Slice of Self

Don’t Be Afraid to Take the Top Bunk

And other unexpected lessons learnt over the years from The Little Prince

Photo by R. Fera from Pexels

The Little Prince, by Antoine de Saint-Exupéry, is the only book I’ve ever read in three languages — Romanian, French and English. It’s also the only book I’ve ever read at three different stages of my life — childhood, adolescence and adulthood. These are the memories kept and lessons learnt.

When I was about seven, I locked eyes with The Little Prince while grocery shopping with my parents through Carrefour, back in Bucharest. It was a period marked by the onset of ‘hypermarkets’ and ‘anything Western’ in the former communist nation, so naturally, it was very exciting to browse through the toys and books sections — who knew grocery stores could have other products stacked on their shelves than just canned tuna and flour?

I was intrigued by the drawings. I asked my mom if I could get it. And when your seven-year-old wants a book, you buy it, no questions asked.

That’s what my mom did. And I’m truly grateful.

Our fears can sometimes make us feel minuscule when faced with fearsome monsters. But fear is only scary when tackled as a whole. The monster sometimes feels a bit less scary, and a whole lot more approachable, when we ease into a handshake before we lean into a hug.

Preschool Play. Author’s Photo.

Childhood — on courage

The Little Prince weaves together many different themes, which are beyond the scope of my story, but fundamentally, it’s a tale about friendship, compassion and ultimately, courage. As a child, I remember finding the Little Prince intriguing. I really wanted to be his friend. He seemed compassionate and loving, but at the same time, he was audacious and rebellious — just how I felt when braving my fears and sleeping on the top bunk of my bed.

Being a single child at the time, there was no need for me to have a bunk bed. But I remember asking my parents for one relentlessly. In my mind, there was no cooler bed than a bunk bed. Finally, for my birthday, they surprised me with one already assembled in my room.

Be careful what you wish for, for you may just…get scared?

Turns out, living life on the top bunk at age seven — especially when the ground seems really far away — is scary. So, I resorted to sleeping at the bottom on most nights.

However, on some days, I felt a little bit courageous, and just like the Little Prince, whenever I slept at the top, it seemed like I was marvelling at a journey to another planet.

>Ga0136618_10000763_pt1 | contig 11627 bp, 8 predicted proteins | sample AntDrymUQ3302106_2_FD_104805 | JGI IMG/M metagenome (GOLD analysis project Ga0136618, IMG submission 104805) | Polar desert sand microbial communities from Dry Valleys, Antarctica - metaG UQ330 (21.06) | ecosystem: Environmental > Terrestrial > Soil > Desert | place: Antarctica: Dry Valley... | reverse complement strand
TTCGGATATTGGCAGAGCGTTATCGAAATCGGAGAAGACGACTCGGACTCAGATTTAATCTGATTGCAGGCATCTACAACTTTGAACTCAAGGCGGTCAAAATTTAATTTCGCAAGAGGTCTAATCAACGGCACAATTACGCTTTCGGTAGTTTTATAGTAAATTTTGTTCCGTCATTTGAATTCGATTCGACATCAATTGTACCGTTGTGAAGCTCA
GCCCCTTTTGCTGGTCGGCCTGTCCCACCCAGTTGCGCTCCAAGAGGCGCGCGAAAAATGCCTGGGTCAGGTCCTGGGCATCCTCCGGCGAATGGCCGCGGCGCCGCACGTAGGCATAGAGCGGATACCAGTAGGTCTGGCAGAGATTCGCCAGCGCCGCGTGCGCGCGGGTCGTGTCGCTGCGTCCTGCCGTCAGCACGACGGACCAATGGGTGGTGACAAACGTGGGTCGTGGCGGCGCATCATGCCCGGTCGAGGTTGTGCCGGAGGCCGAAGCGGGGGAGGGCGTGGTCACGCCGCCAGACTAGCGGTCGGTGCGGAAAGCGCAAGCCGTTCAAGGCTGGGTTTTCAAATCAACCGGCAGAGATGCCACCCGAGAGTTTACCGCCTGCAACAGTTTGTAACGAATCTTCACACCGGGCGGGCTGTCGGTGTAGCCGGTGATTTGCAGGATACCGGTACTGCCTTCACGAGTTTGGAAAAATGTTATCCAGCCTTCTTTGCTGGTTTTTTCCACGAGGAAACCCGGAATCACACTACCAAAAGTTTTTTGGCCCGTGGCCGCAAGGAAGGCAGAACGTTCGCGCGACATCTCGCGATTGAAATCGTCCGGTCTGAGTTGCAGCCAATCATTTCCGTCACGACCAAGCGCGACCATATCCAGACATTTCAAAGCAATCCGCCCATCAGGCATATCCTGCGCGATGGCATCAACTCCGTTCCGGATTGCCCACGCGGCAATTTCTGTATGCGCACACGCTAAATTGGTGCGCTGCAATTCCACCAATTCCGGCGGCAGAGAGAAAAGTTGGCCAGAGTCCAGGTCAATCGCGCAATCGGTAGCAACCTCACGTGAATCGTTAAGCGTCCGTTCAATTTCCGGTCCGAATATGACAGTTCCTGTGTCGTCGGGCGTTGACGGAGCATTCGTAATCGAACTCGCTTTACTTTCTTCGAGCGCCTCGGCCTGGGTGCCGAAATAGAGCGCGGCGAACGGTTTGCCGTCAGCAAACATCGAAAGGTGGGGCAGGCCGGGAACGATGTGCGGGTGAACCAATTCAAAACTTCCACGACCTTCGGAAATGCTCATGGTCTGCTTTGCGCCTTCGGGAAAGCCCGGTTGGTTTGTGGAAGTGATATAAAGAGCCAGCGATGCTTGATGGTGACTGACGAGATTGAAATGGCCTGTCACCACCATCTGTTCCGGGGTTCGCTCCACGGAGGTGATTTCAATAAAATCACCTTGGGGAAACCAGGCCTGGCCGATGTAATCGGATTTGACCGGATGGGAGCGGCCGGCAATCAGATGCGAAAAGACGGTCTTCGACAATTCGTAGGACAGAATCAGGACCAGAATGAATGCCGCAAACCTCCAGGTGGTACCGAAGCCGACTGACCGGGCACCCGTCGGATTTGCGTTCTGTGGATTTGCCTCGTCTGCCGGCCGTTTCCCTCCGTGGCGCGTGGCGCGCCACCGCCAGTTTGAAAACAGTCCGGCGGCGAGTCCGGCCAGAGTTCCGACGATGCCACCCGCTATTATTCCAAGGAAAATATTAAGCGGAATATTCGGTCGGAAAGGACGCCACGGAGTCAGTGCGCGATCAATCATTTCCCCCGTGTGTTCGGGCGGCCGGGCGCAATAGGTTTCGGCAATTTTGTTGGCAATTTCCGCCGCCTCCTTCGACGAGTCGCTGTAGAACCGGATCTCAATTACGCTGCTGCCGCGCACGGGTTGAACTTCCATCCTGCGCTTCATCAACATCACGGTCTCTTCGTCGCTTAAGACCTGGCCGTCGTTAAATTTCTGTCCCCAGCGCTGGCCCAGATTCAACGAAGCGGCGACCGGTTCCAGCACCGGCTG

For the first time, I learnt that courage is the antidote to fear.

Our fears can sometimes make us feel minuscule when faced with fearsome monsters. But fear is only scary when tackled as a whole. The monster sometimes feels a bit less scary, and a whole lot more approachable, when we ease into a handshake before we lean into a hug.

At first, I would just play at the top until bedtime, before nervously retreating underneath.

With time, I pretended to be the Little Prince and see what discoveries I could make from up high throughout the night. Let’s call it braving fear with a little bit of self-inflicted adventure. I would pretend to fly over magical kingdoms and overtake wild dragons formed by the shadows on the walls, late into the night.

By embarking on an adventure within the fantasy of my stories, I was able to face the monsters in my life, however big or small, little by little, until courage seemed like a new normalcy.

The Little Prince taught me that in order to face my fears, all I needed was a little bit of courage, but most importantly, a spirit of adventure.

To get over your fears, I needed to create a fantasy world in my mind that put me as a protagonist in my becoming. And all it took was one small step, every single day, to get there.

The Little Prince taught me that to in order to face my fears, all I needed was a little bit of courage, but most importantly, a spirit of adventure. And all it took was one small step, every single day, to get there.

Adolescence — on authenticity

The next time I crossed paths with The Little Prince was in high school, in Ms. Parmigiani’s French class. Of course, this time around, we were assigned the book in its original language. Armed with the Collins French Dictionary by my side, I shared my greetings once again with the young prince.

I found him largely unchanged — still wearing his rebellious youth like a fine garment.

Something immediately struck me. Just as I conceived the Little Prince to be around my age back in my childhood, I also saw him as a peer while in my teens.

Perhaps what makes this book such a beloved classic is that it travels with you, just as much as you travel with its tale.